A long food chain

Even if protista are rather small in size (usually between few microns to a few millimetres), they are very important for natural organisation, given the important role that photosynthetic protozoa play in the food chain of the aquatic organisms.
They mainly feed on bacteria and thus play an essential role in the food chain, since they are the main producers on which all other organisms depend. The number of these organisms belonging to marine plankton can be huge; they have been found even as at 1,000 and 5,000 metres deep. This group includes, for instance, diatoms, which, as we said before, are equipped with a siliceous shell.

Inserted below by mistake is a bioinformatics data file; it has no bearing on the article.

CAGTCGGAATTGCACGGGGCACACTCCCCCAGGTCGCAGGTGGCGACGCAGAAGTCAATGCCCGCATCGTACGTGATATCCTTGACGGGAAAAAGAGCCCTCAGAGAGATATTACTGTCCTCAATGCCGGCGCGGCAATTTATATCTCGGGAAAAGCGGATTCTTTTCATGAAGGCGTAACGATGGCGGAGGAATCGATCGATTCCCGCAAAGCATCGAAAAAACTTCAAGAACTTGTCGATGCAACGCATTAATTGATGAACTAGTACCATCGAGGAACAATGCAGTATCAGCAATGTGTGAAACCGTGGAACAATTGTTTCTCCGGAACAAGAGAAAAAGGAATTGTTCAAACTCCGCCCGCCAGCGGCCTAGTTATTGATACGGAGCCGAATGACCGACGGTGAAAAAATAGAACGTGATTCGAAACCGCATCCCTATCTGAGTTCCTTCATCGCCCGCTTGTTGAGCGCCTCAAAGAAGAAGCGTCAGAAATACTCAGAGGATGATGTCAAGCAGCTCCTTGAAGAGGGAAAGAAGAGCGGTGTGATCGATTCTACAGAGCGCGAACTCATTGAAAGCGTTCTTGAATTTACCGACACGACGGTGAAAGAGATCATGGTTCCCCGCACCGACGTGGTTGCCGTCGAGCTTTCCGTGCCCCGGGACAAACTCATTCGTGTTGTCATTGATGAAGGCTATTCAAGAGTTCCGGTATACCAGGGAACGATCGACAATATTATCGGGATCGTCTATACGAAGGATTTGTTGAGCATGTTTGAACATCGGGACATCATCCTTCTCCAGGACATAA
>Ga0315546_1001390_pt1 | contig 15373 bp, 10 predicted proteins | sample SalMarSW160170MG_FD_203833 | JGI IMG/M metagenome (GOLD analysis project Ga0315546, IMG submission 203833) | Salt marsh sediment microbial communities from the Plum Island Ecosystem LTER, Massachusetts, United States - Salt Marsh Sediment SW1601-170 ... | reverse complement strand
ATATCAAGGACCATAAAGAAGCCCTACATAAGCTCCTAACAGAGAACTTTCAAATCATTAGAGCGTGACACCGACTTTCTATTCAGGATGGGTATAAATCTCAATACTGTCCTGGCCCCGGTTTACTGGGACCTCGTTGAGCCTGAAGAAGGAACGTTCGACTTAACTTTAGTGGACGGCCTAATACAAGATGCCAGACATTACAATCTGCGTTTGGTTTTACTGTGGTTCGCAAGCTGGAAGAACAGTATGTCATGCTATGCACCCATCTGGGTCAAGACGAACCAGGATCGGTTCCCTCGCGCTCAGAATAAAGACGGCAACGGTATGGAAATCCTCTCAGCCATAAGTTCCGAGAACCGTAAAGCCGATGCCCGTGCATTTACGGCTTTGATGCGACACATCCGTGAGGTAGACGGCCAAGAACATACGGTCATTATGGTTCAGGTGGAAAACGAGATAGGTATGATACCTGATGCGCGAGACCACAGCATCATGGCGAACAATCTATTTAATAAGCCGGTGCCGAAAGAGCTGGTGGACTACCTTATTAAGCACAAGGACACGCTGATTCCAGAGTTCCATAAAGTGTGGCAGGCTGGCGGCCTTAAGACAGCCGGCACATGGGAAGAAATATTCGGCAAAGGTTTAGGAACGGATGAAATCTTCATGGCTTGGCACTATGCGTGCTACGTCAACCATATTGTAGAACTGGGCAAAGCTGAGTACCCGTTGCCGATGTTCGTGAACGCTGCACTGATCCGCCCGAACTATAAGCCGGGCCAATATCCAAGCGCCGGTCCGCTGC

After the organism dies, it can fall and settle on the seabed, thus originating, especially in the coldest seas, some siliceous deposits that are called “infusorial earth”, used for instance to polish silver and to make toothpaste.
Diatoms are food for many forms of life, such as small crustaceans, called Copepoda, which in turn are food for the shoals of herrings.
Plankton is also composed of other protozoa, such as Radiolaria, large amounts of which lived in the past geological ages. After death, their shells settle on the seabed, building up a thick, hard rock, known as radiolarite, which, along with siliceous deposits from diatoms, compose the “infusorial earth”.

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